Cyndi Engelhardt woke up at 5 a.m. one day last month, and laying there in bed she just knew it. She was sick.
She'd had some chest congestion the night before. Now her muscles ached. So in those dark early hours, she got up to take her temperature: 102 degrees.
"And I went back to my bed, and I just put my head in my hands and I was just crying. And I was thinking, 'How am I supposed to help everybody when I'm stuck at home?' " said Engelhardt, an assistant clinical manager at an intensive care unit in Detroit's Henry Ford Hospital. "It just makes you feel like you're helpless."
Part of Engelhardt's job is caring for other nurses — including putting together the massive monthly shift schedule. And just then, they needed her more than ever. Over the last few days, their unit had been filling up with COVID-19 patients. Engelhardt had been scrambling to help reorganize and get the staff as much personal protective equipment as the hospital could find.
Now, alone in her home, she reached out to her manager.
"The first thing I said was, 'I'm so, so, so sorry. But I think I may have COVID.' "
Two days later, a test confirmed it: She was positive.
A growing club
Dr. Lamont Jones is vice chair of the Department of Otolaryngology — Head and Neck Surgery at Henry Ford Hospital. And he started having symptoms shortly after his wife, Dr. Teniesha Wright-Jones, got sick. They drove together to get tested, and her results came back first: positive.
So they brought their daughters, ages 10 and 14, into the room and broke the news.
"We had a real discussion about that their mom had tested positive, that I had gotten tested. And it's likely that I would be positive, and what it meant for them. They likely were or eventually would be positive," he said. "So it was a pretty real conversation. And one of my daughters did start crying afterwards because she had been reading everything in the news about people coming down with COVID-19 and that people were dying from it."
When Jones' test came back positive as well, he joined a growing club: health care workers in the metro Detroit area who have contracted COVID-19.
Nobody knows how many, exactly, because some health systems aren't sharing or collecting that data.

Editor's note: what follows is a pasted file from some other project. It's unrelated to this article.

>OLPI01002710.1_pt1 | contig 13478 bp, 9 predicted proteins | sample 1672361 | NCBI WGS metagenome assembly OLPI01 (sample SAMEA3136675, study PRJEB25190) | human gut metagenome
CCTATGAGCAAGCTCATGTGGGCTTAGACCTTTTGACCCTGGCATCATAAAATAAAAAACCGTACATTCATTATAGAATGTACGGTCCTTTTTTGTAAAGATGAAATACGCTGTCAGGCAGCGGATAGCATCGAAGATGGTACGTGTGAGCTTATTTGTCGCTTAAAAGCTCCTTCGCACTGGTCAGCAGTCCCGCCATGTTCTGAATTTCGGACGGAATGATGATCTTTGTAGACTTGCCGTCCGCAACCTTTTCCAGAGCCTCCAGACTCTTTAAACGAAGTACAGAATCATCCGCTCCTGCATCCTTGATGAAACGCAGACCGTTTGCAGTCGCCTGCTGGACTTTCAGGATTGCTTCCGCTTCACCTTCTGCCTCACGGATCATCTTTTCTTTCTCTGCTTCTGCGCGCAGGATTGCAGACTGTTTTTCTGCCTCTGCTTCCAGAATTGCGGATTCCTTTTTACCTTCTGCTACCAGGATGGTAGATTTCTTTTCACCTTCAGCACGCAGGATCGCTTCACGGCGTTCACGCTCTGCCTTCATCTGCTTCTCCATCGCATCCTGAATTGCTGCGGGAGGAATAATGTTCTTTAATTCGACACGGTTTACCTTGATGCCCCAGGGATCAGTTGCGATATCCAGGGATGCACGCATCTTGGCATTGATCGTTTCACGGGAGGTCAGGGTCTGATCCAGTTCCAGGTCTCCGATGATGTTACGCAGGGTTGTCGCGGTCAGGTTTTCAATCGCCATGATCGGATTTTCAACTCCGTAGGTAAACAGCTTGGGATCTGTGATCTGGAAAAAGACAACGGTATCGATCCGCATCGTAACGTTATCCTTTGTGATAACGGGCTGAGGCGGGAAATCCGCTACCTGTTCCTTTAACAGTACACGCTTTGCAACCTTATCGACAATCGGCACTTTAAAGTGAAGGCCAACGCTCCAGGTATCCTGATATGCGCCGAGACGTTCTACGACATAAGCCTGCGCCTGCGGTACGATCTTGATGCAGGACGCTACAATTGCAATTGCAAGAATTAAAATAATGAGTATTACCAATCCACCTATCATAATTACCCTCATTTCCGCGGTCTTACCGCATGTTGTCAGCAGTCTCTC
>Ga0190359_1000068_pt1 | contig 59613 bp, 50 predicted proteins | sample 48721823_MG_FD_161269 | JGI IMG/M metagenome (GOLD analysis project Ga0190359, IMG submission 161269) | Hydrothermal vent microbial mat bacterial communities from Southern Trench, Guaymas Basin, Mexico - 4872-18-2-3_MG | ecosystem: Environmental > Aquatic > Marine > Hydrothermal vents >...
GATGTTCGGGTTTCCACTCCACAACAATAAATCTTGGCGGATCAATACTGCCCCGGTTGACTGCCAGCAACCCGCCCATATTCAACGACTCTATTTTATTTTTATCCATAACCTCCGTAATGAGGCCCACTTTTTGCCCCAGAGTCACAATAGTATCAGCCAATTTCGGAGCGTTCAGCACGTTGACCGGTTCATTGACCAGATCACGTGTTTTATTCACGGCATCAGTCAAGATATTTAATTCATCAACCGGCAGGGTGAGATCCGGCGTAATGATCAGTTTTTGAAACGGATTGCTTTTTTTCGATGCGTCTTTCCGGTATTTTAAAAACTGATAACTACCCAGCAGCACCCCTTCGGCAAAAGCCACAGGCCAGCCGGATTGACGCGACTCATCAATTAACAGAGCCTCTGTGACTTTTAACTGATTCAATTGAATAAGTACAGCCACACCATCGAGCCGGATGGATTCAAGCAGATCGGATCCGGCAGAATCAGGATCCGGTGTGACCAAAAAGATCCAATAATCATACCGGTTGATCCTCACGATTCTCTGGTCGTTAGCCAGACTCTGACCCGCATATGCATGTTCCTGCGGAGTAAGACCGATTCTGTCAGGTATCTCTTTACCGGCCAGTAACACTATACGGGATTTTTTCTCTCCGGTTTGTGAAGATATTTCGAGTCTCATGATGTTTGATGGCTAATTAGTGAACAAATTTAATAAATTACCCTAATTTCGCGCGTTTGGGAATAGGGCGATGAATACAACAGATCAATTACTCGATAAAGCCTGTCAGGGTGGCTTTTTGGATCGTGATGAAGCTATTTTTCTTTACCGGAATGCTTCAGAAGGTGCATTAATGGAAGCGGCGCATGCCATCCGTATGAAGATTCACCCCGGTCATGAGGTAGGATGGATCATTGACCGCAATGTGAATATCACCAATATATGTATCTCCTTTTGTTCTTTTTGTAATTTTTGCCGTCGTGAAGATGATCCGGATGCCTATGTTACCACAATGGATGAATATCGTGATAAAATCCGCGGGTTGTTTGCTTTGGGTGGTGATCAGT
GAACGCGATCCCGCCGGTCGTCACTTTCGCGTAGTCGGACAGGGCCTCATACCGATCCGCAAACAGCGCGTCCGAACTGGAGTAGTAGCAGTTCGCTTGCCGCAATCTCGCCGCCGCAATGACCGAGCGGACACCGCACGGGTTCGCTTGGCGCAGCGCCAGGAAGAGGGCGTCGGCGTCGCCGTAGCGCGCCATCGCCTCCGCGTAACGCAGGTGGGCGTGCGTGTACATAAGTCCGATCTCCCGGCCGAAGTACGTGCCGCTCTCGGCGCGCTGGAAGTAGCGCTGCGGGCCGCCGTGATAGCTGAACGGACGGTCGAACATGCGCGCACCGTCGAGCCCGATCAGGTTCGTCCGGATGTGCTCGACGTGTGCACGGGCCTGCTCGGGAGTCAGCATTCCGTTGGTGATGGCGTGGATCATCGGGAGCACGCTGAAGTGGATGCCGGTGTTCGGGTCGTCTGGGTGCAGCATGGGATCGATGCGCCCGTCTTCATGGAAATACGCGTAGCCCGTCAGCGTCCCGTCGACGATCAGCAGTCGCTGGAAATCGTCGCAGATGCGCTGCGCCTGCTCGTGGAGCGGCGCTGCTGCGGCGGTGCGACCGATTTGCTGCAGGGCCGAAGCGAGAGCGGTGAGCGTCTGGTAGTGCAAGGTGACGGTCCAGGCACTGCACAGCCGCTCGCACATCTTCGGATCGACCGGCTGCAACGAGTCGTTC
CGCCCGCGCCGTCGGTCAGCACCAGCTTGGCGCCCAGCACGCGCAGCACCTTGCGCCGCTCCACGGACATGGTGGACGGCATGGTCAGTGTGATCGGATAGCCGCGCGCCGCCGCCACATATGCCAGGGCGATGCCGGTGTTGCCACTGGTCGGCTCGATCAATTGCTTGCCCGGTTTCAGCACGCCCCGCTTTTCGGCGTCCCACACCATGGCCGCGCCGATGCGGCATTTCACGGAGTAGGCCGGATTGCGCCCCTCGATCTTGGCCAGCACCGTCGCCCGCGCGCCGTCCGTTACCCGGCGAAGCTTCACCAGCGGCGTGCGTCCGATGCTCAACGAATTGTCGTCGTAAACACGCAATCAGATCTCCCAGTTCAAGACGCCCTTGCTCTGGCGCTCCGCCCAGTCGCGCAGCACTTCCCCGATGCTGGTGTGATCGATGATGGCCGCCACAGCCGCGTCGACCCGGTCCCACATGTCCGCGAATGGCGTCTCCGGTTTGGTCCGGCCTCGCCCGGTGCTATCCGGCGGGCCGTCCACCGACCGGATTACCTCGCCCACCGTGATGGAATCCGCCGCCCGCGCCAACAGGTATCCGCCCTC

But more than 2,600 health care workers in the area either have been out sick with symptoms similar to those of COVID-19 or have tested positive for the coronavirus.
From an office job to the COVID-19 unit
In the meantime, hundreds of people like Heather Haener-Svoboda have been redeployed.
"It's a hospital I've never been at, on a unit I've never been on, on a shift that I'd never work," she said. Haener-Svoboda spent the last few years at an office job as a quality and safety administrator at Beaumont Health. Prior to that, she'd been an operating room nurse.
When her employer started surveying the staff about possible redeployments — asking which hospital they'd prefer work at, what shifts they could do and what kind of care they felt most comfortable doing — she was upfront: She hadn't done that kind of patient care in 20 years.
"But we all felt like, 'We're nurses. We're reading to step up to the plate. The people of metro Detroit need us,' " Haener-Svoboda said. "So I think everybody is out of their comfort zone. But everybody is realizing they're pretty brave."
Now she's working overnight shifts in the unit where COVID-19 patients are sent after they've left the ICU.
"And they're so helpless and they're so scared," she said. "And you really just feel for them. And we're doing the best we can to take care of them and keep them comforted and encourage them, and holding their hand. And you just really feel like you're doing something important."
Guilt, hope and wanting to help
It's especially important in a city and a state that are among those hit hard by the virus.
At least seven health care workers in Michigan have died, including Lisa Ewald. She was a nurse at Henry Ford Hospital, where Engelhardt works.
"You see that and you just think, 'Why was I OK?' " Engelhardt said. "I had some survivor's guilt with that."
Like the majority of health care workers who have contracted COVID-19, Engelhardt has recovered. And after 14 long, frustrating days stuck at home, she returned to work.
"There's a little bit of feeling guilty that I wasn't here, because there are all these people that are fighting for their lives," she said. "And I was home with, like, this mild cold in my eyes. And I don't deserve to be recognized like they do. They're working hard, and I wasn't working hard. I was on this COVID vacation," she added.
Jones and his wife have also returned to work, even though Wright-Jones is still experiencing some shortness of breath.
Since so many of his surgeries have been postponed, Jones has volunteered to clean and disinfect hospital rooms and work in the emergency room.
He says in some ways, having COVID-19 has actually been an asset. Because he presumes he's likely immune, he's taking over some of the higher-risk procedures for his colleagues.
"And so to some degree, it made us feel like we could be more helpful," he said.
Engelhardt also said one good thing has come out of her illness — it has given her co-workers a visible reminder that there is hope.
"They saw a lot of hurt," she said. "You know, these patients being alone [when they died]." So when her colleagues see her back at work — healthy, energetic and ready to help again — it gives them some relief, she said. She's their proof that contracting the virus "doesn't [have to] mean death."